GM and Earl tested new ideas on the public with a traveling Motorama that toured the U.S. from 1953 to 1961. Among the ideas displayed were the prototype Corvette, the Chevrolet Nomad, and the Eldorado Brougham.

Gen. Dwight Eisenhower inspects the LeSabre in Paris in 1952.

      The “fabulous fifties” saw some of the most beautiful and some of the most outlandish vehicles ever made.

One observor lamented, “styling became tyrannical” and another said, “Chrome was god, and Harley Earl was its prophet.”

Olds designer Richard L. Teague once told a story of having two sets of chrome designs for Earl to choose from. By mistake both sets had been put on the same design and Earl said, “Fellas, you got it.” The car was produced with both sets of chrome overlays as the stylists shrunk in horror.

Teague said employes always called the boss Mr. Earl. “He demanded respect and he got it. All us young guys were afraid of him. He kind of scared everybody half to death but he was still a terrific guy.”

At six feet four, he dressed colorfully, favoring light blue suits and two tone shoes. He loved to get his long body into his low prototype cars that he designed to accomodate himself.

The long pent up demand for cars caused by the Depression and World War II burst into exuberant excess in the 1950s. If a small tailfin was good, then a big one had to be better. If a little chrome was good, then lots of chrome was better.

New expressways were built to accommodate all the new automobiles. They led to new suburbs with drive-in theaters and drive- in restaurants that allowed patrons to remain in their comfy cars.

But the 1950s and ’60s were also a shaking out period for the manufacturers. Ten car companies became four. The casualties included Studebaker, Nash, Kaiser-Frazer, Hudson, Packard, Willys and Crosley.

The powerful influence of Earl for “lower, longer, wider” and with flashy fins beat down those who could not compete.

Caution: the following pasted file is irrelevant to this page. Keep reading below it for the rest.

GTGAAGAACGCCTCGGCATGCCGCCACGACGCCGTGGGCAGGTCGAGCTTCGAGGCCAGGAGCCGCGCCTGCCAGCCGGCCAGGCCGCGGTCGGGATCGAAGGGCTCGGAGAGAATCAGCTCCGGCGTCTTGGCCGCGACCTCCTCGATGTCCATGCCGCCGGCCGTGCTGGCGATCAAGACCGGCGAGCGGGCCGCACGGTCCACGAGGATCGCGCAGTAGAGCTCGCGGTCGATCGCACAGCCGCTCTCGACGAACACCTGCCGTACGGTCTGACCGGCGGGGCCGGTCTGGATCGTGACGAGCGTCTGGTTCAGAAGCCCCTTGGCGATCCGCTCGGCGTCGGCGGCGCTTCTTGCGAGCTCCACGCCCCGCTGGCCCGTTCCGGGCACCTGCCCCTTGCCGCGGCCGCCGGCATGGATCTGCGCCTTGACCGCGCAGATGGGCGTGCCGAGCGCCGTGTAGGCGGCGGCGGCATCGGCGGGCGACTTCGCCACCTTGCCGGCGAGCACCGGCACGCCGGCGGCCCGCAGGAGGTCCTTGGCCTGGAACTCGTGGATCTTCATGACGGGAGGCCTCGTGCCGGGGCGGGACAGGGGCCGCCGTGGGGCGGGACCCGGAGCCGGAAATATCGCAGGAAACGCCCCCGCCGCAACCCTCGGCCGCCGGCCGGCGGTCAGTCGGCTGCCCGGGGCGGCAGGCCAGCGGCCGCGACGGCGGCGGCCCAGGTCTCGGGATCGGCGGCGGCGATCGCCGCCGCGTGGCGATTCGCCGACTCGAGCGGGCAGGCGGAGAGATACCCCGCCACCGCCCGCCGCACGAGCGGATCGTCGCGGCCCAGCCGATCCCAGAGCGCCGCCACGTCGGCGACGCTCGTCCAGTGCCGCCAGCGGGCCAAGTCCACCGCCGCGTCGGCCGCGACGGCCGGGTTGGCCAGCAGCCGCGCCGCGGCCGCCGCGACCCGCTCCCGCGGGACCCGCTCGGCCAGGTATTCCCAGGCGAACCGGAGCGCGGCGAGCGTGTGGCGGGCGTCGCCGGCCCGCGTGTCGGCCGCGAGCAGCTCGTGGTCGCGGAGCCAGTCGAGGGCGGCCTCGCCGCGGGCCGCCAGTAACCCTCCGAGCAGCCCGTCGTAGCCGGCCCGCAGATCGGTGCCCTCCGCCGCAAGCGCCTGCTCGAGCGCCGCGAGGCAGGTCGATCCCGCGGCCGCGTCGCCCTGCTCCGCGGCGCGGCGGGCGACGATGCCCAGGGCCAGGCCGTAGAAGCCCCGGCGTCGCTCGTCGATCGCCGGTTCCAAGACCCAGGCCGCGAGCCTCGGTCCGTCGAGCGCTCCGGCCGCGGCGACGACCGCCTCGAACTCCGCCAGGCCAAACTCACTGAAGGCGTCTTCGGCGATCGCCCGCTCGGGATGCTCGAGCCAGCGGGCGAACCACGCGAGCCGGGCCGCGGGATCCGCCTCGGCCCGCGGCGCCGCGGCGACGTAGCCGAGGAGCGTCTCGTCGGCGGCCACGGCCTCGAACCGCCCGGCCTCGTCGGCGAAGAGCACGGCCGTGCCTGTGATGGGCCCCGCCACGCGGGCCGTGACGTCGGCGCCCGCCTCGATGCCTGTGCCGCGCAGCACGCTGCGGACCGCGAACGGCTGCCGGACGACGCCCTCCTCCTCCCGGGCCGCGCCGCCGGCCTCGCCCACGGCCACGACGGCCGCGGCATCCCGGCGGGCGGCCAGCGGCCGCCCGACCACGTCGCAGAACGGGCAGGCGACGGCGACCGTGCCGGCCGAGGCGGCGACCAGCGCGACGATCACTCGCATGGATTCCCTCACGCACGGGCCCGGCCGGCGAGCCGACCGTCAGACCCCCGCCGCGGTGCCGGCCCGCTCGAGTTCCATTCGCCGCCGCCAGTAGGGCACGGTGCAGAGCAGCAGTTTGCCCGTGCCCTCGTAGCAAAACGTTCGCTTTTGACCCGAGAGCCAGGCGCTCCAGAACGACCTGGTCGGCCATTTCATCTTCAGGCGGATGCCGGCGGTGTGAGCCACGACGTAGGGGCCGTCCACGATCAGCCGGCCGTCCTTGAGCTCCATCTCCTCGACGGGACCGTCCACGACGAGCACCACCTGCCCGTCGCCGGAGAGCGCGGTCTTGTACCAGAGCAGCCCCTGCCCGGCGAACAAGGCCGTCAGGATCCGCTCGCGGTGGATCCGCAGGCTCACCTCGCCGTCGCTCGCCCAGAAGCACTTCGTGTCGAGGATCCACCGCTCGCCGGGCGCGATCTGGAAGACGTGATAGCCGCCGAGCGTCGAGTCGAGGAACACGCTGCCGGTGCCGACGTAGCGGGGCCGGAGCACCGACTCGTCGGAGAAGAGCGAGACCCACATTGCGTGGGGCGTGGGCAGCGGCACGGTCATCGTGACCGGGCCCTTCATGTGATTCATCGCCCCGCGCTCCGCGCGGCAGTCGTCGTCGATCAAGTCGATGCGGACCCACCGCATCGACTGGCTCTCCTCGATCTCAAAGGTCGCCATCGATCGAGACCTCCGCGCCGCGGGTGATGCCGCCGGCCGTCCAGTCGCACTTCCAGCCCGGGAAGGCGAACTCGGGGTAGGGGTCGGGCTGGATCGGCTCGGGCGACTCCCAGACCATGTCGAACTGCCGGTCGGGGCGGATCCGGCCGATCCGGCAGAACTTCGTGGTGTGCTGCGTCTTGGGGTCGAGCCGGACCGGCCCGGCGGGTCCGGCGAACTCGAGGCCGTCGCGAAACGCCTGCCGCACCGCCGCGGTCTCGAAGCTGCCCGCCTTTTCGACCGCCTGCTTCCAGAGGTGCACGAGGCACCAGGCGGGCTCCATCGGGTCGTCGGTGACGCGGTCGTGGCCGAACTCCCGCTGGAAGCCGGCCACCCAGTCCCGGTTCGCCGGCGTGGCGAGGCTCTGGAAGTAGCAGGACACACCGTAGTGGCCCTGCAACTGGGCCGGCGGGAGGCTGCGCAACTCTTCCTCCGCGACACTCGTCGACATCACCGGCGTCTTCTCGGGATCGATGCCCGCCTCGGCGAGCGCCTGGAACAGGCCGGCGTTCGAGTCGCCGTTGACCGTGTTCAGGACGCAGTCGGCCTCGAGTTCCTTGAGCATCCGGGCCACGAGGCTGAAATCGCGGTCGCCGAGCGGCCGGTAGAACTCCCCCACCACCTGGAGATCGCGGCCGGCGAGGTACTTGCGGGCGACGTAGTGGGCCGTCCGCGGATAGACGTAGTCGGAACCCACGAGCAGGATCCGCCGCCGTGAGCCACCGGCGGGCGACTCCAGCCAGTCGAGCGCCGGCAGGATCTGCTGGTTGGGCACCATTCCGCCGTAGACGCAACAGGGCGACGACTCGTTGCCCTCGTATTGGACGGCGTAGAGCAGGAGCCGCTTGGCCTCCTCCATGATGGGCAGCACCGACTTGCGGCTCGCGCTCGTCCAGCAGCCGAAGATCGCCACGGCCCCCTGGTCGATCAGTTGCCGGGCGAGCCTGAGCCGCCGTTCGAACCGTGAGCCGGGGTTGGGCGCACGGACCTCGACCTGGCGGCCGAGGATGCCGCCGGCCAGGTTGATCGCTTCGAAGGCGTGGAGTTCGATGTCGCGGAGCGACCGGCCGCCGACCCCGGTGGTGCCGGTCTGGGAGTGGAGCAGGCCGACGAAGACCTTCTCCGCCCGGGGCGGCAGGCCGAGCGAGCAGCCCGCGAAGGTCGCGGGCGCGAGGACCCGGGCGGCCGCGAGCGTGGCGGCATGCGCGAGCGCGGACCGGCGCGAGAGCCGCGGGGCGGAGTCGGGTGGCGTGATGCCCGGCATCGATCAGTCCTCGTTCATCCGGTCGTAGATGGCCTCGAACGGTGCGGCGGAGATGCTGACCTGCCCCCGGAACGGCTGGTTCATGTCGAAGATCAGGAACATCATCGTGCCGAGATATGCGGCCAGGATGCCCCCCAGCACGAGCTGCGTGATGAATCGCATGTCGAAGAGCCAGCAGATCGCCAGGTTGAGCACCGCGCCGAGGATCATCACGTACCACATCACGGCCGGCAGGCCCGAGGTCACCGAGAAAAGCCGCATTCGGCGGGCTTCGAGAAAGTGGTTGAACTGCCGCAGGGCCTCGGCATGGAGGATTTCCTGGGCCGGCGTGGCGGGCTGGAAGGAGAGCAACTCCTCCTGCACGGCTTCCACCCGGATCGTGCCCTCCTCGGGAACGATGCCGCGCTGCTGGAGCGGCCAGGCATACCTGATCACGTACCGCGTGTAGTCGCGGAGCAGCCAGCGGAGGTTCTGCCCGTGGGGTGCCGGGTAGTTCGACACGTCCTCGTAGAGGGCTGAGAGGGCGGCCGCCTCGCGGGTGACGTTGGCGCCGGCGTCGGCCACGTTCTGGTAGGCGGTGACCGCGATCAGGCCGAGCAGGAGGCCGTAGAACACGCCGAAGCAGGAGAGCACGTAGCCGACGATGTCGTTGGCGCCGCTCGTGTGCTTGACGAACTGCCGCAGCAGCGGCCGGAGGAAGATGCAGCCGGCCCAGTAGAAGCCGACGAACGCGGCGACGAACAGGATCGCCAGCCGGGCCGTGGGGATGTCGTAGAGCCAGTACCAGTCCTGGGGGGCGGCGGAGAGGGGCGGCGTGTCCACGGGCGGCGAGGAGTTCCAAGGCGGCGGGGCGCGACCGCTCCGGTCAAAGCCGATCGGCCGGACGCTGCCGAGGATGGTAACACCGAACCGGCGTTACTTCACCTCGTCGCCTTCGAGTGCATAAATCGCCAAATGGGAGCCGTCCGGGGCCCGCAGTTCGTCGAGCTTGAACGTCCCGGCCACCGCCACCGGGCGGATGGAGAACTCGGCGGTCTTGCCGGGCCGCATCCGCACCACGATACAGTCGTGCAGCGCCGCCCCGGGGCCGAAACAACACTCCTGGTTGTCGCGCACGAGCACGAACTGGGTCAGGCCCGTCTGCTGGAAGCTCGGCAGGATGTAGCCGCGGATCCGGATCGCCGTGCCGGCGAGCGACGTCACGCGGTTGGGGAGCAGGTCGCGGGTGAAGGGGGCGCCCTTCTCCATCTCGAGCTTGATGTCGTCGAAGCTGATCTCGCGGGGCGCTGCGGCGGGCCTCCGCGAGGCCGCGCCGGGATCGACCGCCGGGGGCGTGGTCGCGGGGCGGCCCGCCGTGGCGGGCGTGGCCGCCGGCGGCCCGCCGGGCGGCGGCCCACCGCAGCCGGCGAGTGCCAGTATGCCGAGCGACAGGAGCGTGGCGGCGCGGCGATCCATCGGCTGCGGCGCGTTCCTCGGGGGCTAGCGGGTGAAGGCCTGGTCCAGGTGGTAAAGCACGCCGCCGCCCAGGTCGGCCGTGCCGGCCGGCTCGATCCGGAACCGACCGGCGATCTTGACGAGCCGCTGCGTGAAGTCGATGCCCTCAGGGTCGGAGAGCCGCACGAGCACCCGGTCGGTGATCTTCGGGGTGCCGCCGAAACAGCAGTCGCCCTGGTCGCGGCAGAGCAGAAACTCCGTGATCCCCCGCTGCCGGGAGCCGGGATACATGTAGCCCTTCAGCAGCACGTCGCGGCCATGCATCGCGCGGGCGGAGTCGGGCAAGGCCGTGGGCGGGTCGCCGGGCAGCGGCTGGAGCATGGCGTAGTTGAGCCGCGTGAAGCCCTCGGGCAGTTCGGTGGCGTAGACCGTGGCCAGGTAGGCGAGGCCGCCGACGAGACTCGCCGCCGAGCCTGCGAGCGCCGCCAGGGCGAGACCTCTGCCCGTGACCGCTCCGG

But the excesses of the era began to fade and the symbol of a new day dawning was the utilitarian Volkswagen beetle. The Earl era had ended. But it had been a good run.

The tailfin, a brainchild of Earl’s, was first introduced on the 1948 Cadillac.

      Earl held his stylist job for 31 years, his staff growing from 50 to 1,100 designers.

At his retirement in 1957, Earl reflected on his career:

“My primary purpose has been to lengthen and lower the American automobile, at times in reality and always at least in appearance. Why? Because my sense of proportion tells me that oblongs are more attractive than squares, just as a ranch house is more attractive than a square, three-story flat-roofed house or a greyhound is more graceful than an English bulldog.”

He said his most famous design, the fender tail fin on the LeSabre dream car, was inspired by an army airplanehe had seen at Selfridge Air Force Base in Mt. Clemens during the war — a P38 Lightning-fighter:

“When I saw those two rudders sticking up, it gave me a postwar idea. When we introduced it, we almost started a war in the corporation.”

The tailfin grew until it became a futuristic parody.

By the time of General Motors’ 50th anniversary in 1956, Earl had directly supervised the design of more than 35 million cars. All told he indirectly influenced the designs of more than 60 million cars.

Earl died April 10, 1969, at age 75 after a stroke in West Palm Beach Florida.

The 1953 Corvette is one of the most successful designs to come out of Harley Earl’s GM design studios.

(This story was compiled using clip and photo files of the Detroit News.) By Vivian M. Baulch / The Detroit News